• If searching the Commons, select or deselect "use for commercial purposes" or "modify, adapt, or build upon" to indicate the usage rights.
    • Now search!
      • Select "Advanced Search" if you're using Google
      • Select the "Google" button if searching the Commons
    • If you do not search for "scholarly articles" in addition to your search terms, many other CC licensed works will appear in the search results, such as Wikipedia pages and blogs. This type of search will help narrow your search to scholarly articles. You can also search for book chapters and textbooks using this method.

License your work

Like the traditional copyright symbol, ©, Creative Commons provides symbols that you can paste into your documents and other work to indicate that it's licensed under Creative Commons. 

If you wish to apply a CC license to your own work, there are a number of ways to do this. You can use a Creative Commons platform, such as flickr, Wikimedia, or YouTube, or you can choose a license directly from CC.

Creative Commons Licenses & Terms of Licenses

Creative Commons License

Creative Commons Icon 

Terms of License

Creative Commons Attribution (CC-BY)

Creative Commons Attribution-Share Alike (CC-BY-SA)

Creative Commons Attribution-NonCommercial (CC-BY-NC)

Creative Commons Attribution-NoDerivative (CC-BY-ND)

Creative Commons Attribution-NonCommercial-Share Alike (CC-BY-NC-SA)

Creative Commons Attribution-NonCommercial-NoDerivatives (CC-BY-NC-ND)

Creative Commons Attribution-NonCommercial-NoDerivatives (CC-BY-NC-ND)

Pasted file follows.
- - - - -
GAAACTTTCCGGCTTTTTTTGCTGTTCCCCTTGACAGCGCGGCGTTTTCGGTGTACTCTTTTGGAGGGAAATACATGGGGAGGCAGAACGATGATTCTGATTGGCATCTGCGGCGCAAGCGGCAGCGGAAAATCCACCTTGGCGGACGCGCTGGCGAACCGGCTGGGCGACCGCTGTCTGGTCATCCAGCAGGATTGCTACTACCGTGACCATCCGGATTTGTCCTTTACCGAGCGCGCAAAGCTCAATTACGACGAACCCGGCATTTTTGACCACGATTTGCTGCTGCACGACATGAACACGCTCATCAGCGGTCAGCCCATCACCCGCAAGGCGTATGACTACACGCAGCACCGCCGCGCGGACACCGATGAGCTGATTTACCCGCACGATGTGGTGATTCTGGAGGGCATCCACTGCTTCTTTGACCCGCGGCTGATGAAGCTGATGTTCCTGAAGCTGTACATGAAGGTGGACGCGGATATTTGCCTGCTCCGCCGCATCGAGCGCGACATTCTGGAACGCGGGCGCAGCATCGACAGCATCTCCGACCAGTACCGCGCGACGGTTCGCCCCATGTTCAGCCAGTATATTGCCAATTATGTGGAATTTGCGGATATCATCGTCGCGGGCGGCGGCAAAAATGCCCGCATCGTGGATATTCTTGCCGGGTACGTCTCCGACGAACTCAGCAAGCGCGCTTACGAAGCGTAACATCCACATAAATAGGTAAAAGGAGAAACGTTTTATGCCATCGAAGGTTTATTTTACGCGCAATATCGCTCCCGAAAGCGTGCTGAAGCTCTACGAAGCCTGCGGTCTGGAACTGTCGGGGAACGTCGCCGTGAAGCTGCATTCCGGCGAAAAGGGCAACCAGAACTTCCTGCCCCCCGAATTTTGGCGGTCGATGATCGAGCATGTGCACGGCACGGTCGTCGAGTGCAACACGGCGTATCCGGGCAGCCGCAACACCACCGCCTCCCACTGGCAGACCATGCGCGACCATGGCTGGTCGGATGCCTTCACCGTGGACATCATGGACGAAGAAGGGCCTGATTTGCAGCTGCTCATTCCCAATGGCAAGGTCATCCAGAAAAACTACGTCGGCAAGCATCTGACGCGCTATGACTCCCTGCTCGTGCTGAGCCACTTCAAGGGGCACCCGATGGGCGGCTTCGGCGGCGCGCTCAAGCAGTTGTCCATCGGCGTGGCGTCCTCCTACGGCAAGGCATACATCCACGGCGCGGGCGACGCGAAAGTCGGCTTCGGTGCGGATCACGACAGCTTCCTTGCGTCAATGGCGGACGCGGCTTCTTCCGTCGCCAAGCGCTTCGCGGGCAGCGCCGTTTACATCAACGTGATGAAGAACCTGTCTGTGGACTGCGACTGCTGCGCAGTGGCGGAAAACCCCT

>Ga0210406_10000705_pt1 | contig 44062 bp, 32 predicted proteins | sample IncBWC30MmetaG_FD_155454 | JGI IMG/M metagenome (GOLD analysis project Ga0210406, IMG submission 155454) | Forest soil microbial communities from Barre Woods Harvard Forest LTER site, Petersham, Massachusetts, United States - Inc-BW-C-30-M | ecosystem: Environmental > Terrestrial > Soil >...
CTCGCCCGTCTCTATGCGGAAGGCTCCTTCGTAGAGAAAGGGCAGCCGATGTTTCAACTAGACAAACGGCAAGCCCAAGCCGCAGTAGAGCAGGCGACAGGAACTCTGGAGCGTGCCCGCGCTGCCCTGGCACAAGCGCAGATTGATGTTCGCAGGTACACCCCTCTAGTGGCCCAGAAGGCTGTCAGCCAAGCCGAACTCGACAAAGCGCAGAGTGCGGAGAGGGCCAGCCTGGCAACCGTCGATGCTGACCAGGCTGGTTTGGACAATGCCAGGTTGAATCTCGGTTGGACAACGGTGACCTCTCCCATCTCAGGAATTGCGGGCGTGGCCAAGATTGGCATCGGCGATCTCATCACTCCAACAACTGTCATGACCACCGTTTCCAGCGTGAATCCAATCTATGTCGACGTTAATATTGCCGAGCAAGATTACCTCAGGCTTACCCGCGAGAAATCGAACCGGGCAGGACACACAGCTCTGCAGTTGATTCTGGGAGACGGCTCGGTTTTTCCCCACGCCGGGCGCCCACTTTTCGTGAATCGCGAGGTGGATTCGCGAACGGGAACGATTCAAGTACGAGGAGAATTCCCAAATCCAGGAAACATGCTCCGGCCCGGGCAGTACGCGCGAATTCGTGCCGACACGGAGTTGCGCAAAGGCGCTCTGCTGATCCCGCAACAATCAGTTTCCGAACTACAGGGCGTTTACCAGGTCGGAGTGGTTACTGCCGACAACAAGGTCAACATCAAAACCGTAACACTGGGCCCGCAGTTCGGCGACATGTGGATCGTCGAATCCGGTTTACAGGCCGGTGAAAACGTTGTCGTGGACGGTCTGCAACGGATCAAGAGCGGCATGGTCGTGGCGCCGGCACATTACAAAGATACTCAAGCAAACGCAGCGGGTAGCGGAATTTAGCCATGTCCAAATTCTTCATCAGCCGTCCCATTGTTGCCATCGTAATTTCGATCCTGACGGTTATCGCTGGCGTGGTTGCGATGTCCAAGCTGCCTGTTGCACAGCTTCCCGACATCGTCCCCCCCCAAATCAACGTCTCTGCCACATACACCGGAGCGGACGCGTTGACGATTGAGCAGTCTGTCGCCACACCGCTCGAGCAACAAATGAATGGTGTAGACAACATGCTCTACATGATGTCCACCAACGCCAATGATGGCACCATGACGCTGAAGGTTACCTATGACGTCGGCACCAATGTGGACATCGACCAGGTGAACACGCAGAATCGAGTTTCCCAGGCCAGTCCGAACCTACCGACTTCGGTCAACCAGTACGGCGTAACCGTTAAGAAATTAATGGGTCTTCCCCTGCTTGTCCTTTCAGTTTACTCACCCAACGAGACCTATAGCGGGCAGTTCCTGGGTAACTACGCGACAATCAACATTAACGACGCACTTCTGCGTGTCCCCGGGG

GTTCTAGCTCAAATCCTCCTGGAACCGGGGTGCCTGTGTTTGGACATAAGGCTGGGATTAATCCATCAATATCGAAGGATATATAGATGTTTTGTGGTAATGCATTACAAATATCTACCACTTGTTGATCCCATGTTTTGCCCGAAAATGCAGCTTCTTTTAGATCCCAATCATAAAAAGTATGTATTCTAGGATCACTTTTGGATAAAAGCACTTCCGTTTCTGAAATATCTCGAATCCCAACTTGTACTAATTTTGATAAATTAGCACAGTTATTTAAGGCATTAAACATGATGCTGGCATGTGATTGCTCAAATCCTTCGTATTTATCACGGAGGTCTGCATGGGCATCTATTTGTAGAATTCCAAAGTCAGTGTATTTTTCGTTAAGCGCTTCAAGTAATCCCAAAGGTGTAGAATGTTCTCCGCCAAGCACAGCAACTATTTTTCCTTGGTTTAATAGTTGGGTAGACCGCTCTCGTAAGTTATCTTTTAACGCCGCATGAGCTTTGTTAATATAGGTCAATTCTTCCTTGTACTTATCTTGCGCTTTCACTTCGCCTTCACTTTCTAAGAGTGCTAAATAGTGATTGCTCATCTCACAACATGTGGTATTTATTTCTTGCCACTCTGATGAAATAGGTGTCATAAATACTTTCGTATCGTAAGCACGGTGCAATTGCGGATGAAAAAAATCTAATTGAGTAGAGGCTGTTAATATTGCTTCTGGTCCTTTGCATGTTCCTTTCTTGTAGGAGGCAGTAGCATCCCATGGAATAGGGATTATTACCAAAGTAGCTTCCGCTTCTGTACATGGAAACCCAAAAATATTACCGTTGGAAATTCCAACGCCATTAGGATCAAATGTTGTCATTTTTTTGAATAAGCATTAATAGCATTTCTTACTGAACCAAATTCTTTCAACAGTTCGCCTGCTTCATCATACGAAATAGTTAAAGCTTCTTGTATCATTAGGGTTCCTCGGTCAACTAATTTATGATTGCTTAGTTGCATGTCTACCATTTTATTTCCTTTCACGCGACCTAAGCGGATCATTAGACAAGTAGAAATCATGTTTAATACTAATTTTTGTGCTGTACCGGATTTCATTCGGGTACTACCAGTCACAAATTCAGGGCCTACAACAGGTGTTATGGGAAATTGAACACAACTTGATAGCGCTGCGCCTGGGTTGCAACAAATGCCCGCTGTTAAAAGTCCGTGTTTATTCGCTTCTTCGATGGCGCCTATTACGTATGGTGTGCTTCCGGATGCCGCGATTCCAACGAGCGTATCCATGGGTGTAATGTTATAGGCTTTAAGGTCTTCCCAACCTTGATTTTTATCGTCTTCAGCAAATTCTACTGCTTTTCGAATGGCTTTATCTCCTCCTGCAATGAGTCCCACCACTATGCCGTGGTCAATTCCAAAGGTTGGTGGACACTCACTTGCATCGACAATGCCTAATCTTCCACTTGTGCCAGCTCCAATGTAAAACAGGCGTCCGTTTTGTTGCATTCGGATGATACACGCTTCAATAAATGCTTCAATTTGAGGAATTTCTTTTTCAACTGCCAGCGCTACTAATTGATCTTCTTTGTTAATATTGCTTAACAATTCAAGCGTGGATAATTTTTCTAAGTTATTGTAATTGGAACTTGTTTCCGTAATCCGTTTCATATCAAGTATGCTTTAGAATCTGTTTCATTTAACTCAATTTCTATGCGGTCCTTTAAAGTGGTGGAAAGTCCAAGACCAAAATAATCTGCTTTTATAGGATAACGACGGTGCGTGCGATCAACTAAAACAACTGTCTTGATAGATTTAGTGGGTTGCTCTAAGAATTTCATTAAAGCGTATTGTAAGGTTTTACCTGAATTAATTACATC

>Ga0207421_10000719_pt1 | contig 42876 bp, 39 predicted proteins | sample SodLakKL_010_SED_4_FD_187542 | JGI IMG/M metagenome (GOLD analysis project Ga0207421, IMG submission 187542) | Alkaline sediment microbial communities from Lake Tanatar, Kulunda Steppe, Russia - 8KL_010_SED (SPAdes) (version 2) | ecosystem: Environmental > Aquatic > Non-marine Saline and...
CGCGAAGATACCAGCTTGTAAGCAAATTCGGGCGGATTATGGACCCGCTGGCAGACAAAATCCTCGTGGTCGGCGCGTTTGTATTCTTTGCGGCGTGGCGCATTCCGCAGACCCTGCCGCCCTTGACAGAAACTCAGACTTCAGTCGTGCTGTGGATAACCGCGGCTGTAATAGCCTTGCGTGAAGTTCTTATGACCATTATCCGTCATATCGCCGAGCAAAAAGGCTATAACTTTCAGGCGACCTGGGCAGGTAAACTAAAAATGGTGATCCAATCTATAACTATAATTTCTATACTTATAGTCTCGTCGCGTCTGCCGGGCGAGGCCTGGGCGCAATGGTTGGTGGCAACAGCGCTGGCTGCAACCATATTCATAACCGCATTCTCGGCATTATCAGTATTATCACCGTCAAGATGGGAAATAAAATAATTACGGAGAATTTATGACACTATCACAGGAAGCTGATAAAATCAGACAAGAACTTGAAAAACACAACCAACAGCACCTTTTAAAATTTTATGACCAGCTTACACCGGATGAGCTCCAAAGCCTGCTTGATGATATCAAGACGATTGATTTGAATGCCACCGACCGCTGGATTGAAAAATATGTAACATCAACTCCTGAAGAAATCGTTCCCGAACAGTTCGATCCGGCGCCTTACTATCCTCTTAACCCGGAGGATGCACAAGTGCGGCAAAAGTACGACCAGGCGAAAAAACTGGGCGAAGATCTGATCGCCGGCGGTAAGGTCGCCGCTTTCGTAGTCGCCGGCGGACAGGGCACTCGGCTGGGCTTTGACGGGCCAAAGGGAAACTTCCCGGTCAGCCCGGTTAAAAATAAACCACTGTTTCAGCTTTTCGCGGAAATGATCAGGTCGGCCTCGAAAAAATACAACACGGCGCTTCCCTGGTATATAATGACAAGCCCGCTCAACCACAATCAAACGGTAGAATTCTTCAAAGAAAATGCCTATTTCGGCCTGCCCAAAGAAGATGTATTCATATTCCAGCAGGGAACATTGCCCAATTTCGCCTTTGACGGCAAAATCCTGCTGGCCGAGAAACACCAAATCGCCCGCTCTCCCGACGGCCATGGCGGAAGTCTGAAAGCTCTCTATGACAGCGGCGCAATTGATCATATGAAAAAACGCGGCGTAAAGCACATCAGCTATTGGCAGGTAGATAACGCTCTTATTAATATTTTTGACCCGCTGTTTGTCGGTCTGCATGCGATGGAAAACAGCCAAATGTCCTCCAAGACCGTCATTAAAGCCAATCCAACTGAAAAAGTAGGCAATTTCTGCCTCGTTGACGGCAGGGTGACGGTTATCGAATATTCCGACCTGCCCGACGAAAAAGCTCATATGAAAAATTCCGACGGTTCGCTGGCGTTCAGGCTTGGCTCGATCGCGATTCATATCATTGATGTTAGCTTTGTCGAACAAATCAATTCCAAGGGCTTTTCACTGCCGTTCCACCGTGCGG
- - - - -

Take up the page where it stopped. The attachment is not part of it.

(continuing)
CC0 Public Domain Dedication

Public Domain Mark

BY Icon

BY
(Attribution)

Attribution  

Others can copy, distribute, display, perform and remix your work if they credit your name as requested by you.

 CC-ND Icon 

ND 
(No Derivatives)

Derivative Works 

Others can only copy, distribute, display or perform verbatim copies of your work.

CC-SA Icon

SA
(Share-Alike)

 

Share Alike

Others can distribute your work only under a license identical to the one you have chosen for your work.

CC-NC Icon

NC 
(Non-Commercial)

 

 Non-Commericial

Others can copy, distribute, display, perform or remix your work but for non-commercial purposes only.

 CC0 Icon

Public Domain Dedication (CC0)

or

Public Domain Mark (PDM)

 

Public Domain Dedication (CC0)

This is considered a dedication to the public domain, and thus the creator(s) associated with this item have waived all their rights to the work worldwide under copyright law.

 

Public Domain Mark (PDM)

This mark (bottom left of first column) should only be associated with those items that are already in the public domain, such as a play by Shakespeare. The mark helps to communicate the copyright status of a work, but it should not be used like the CC0 or vice versa. If you need help understanding the public domain, check out the public domain page.

Remember, not all CC licenses are the same. The Creative Commons No Derivatives (CC-BY-ND) license requires attribution (as do all the licenses) and does not allow any modifications. Therefore, if you wanted to put a filter on a photo or crop the photo, the CC-BY-ND license would not allow for that type of use. You would have to leave the photo as-is in order to comply with the license. If you wished to modify a photo with a CC-BY-ND license, you would have seek permission from the copyright holder for this type of use.